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I have developed a web site using JQuery and a lot of drag-and-drop elements which is working pretty well.

Nevertheless, on IE9 and when a lot of drag and drop elements are dynamically loaded (using .load()) and displayed, the browser is always consuming a small charge of CPU (~10%) (for refreshing?) even if nothing is done by the user for a long time without touch the mouse or scroll on the page.

I don't have any timer, and the behaviour on Chrome and Safari is OK.

Here is the context and what I discovered after my tests:


In my main web page, I load the user views into a div using a load() function. The loaded views contain several containers with draggable elements. These containers are droppables and are refreshing after each drop event using also a load() function.

  1. If I insert 50 <br> tags in first in my web page, the graphic elements are not displayed without scroling in my page : my CPU utilization = 0%
  2. When I scroll to display only the half of my view containing the graphic elements, my CPU utilization = 10%
  3. When all my graphic elements are displayed : my CPU utilization = 20%
  4. When I reduce my windows size : my CPU utilization decrease according to the window size

Anyone could explain why? Give me an advice? Is it due to a lot of JQuery events? Any solution to spy which part of my code is taking CPU resource?

Any advice are welcome!


When I remove all JQuery events in my loaded view (click, mouseover, ...) and all JQueryUI elements declaration (.draggable(), .droppable()) the CPU utilization is still here.

But keep in mind that the view is always loaded dynamically using .load() function. FYI, I tried also to load my view with $.post().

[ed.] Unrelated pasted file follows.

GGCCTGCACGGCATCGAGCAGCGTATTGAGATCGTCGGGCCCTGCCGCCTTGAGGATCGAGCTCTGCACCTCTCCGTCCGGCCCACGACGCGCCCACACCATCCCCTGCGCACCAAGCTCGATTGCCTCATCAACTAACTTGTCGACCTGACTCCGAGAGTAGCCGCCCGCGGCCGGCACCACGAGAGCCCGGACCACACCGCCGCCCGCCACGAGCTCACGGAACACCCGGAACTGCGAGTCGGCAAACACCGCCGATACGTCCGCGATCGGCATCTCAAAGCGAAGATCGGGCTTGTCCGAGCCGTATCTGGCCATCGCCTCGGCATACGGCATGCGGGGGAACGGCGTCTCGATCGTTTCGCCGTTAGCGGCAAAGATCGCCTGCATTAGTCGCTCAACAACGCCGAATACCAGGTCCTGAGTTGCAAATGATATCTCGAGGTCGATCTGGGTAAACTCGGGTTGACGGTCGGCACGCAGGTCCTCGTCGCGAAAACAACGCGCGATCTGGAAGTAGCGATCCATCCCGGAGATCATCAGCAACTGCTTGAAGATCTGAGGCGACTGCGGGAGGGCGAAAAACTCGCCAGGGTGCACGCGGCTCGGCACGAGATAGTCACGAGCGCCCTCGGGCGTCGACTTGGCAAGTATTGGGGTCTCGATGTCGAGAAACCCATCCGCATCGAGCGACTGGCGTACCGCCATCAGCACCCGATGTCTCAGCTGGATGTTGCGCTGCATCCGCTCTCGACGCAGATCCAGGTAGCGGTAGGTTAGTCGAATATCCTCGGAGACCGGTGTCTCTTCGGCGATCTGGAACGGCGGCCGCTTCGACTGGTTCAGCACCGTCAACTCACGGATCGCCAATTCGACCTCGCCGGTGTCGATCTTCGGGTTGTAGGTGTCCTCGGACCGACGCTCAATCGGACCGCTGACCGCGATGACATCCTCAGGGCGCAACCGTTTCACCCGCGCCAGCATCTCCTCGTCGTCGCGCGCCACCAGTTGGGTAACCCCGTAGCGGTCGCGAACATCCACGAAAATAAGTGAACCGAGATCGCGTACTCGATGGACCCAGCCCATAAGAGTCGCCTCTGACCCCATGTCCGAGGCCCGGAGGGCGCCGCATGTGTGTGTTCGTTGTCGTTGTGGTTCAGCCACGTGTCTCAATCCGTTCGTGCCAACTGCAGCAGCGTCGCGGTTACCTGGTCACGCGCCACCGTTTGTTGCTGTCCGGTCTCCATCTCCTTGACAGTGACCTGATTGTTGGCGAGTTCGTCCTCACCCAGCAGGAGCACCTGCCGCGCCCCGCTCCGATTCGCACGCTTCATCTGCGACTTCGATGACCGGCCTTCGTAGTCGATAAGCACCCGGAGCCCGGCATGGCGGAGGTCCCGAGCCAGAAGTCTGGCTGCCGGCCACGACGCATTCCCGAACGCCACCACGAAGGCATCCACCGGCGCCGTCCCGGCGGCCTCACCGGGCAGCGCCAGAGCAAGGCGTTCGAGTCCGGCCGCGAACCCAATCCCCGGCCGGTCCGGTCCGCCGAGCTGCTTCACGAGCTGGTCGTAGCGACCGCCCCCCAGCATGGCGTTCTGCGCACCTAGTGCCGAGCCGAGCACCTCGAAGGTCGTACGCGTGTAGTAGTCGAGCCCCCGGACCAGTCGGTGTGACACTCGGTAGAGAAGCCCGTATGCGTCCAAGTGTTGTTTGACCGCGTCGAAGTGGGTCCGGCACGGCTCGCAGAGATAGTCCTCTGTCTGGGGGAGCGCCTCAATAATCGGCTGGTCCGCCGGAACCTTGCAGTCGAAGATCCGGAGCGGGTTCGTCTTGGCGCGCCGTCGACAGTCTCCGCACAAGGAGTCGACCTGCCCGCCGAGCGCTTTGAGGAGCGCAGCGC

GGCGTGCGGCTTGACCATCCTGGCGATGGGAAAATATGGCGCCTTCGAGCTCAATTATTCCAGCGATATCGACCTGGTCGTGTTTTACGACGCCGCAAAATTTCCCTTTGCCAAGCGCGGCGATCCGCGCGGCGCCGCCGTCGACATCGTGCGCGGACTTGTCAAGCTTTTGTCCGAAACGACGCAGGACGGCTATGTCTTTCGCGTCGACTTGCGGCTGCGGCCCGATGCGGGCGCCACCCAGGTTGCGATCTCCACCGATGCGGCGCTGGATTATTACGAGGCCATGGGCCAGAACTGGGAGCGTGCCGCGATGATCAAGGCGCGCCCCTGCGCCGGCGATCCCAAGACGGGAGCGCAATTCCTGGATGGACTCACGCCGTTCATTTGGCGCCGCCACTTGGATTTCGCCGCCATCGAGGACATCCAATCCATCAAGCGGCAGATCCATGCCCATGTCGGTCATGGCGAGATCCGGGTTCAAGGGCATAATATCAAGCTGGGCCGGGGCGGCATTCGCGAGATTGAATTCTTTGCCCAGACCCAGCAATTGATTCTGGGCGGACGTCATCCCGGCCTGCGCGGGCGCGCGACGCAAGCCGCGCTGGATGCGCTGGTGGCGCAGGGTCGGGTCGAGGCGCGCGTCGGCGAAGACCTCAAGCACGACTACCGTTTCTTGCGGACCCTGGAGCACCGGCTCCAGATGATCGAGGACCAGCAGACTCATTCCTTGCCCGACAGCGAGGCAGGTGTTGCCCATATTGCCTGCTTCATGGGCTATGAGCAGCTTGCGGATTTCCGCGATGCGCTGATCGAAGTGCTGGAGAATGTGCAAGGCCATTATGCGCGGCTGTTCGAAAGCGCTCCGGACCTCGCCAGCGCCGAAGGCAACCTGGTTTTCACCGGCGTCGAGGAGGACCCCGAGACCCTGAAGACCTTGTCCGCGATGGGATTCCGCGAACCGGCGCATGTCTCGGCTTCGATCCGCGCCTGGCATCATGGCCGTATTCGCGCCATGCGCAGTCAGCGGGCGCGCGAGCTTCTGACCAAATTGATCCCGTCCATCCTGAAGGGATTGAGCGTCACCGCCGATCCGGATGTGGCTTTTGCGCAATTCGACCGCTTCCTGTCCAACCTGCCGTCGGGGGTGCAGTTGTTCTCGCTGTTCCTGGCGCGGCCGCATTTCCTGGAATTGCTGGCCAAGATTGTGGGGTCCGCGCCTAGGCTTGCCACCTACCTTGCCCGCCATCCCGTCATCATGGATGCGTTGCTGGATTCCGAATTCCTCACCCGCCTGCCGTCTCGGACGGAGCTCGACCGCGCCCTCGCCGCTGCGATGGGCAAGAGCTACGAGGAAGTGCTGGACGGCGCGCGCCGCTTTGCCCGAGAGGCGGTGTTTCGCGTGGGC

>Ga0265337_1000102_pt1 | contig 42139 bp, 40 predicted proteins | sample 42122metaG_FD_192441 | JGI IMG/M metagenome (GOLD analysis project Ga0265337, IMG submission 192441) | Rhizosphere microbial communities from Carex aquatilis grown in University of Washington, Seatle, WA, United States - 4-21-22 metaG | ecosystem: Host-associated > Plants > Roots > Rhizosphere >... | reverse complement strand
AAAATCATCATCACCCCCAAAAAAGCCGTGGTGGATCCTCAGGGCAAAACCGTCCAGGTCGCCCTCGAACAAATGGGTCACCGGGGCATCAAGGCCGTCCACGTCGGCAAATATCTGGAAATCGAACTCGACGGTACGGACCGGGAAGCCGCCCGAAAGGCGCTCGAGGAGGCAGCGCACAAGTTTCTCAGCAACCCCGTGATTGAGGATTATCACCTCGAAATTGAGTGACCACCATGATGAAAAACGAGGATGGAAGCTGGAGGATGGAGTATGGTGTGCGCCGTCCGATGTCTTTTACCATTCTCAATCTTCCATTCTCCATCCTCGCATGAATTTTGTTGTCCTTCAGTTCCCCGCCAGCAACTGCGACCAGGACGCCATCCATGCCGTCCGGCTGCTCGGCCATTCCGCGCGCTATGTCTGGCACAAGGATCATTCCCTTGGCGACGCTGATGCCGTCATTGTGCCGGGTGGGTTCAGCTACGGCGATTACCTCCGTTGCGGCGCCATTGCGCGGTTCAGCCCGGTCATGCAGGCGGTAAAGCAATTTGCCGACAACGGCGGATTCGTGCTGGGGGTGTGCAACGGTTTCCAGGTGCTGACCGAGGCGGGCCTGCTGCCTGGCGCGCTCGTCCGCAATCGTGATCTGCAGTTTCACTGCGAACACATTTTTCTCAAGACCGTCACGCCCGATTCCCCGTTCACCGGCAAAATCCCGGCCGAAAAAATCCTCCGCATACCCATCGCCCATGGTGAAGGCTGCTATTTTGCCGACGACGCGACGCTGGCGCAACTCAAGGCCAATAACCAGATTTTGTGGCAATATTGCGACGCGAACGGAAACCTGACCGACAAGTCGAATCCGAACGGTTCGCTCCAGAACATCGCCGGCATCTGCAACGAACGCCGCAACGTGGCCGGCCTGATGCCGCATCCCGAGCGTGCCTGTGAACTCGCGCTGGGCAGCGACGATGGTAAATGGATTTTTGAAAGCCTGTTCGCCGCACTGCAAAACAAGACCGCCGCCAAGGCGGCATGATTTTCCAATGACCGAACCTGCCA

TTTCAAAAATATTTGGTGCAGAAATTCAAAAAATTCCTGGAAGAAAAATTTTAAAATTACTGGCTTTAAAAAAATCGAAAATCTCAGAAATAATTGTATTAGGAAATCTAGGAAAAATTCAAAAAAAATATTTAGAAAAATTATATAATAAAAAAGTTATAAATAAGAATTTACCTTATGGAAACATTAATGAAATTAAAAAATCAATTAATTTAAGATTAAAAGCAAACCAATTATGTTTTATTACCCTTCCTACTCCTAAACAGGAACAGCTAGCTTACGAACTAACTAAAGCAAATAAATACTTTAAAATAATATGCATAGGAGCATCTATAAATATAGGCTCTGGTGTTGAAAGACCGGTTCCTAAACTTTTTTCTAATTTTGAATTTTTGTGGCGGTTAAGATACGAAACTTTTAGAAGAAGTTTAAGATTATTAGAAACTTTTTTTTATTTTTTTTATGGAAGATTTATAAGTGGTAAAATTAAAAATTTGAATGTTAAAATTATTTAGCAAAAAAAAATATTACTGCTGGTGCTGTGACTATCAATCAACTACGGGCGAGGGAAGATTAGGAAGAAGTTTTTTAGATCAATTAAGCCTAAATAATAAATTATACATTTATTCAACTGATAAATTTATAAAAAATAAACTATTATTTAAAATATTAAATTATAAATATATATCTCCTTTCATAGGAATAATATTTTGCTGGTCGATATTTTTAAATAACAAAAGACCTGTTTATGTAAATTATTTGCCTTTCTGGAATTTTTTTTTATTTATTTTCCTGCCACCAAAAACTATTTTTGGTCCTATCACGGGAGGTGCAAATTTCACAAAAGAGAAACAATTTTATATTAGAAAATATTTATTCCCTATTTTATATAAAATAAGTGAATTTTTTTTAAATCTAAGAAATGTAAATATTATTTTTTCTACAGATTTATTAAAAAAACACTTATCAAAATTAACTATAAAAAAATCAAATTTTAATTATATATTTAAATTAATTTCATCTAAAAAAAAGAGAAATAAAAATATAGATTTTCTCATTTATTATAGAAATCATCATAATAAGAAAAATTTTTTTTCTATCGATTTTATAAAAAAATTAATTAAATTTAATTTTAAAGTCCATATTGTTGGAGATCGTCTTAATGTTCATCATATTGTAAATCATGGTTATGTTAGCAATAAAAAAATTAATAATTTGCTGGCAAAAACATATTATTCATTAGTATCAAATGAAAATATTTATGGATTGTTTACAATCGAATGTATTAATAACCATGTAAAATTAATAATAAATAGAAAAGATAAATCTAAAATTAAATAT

I tried this morning with the new JQuery version 1.8.0 and JQueryUI 1.8.22 but this doesn't change anything.

share|improve this question
There are a few bugs laying around regarding IE9 and JQuery. like bugs.jquery.com/ticket/9341 .. What version of jQuery are you using? – ShaunOReilly Aug 9 '12 at 6:08
Thanks for your reply. I am using the last one : JQuery Version 1.7.2 – sdespont Aug 9 '12 at 6:39
I recently upgraded to JQuery 1.8.2 and JQuery UI 1.8.24, but the problem is still present. – sdespont Nov 3 '12 at 18:21

jQuery uses a timer to manage animations. Every 13ms the timer runs.

You can download development jquery code, look for "interval: 13" and change it to, for example, interval: 150.


From JQuery 1.4.3, the jQuery.fx.interval property can be manipulated to adjust the number of frames per second at which animations will run. The default is 13 milliseconds.


share|improve this answer
Why the down-vote here? – TheBlackBenzKid Aug 6 '12 at 15:58
Maybe he is looking for a bug in IE9. I wonder if Bouillou even tried it. I'm only trying to provide for a solution that already helped me once. – user1154664 Aug 6 '12 at 17:56
Sounded odd to modify JQuery source code. But, after spending time digging a bit, your solution is not a bad idea, but doesn't work for me. BTW, the right way to change this value : api.jquery.com/jQuery.fx.interval – sdespont Aug 7 '12 at 4:48
This may not help - but I know a good way to avoid bugs in IE using those libraries. <script src="http://cdn.com/jquery.js" charset="uft-8" type="text/javascript"> note the charset="uft-8" – TheBlackBenzKid Aug 7 '12 at 11:26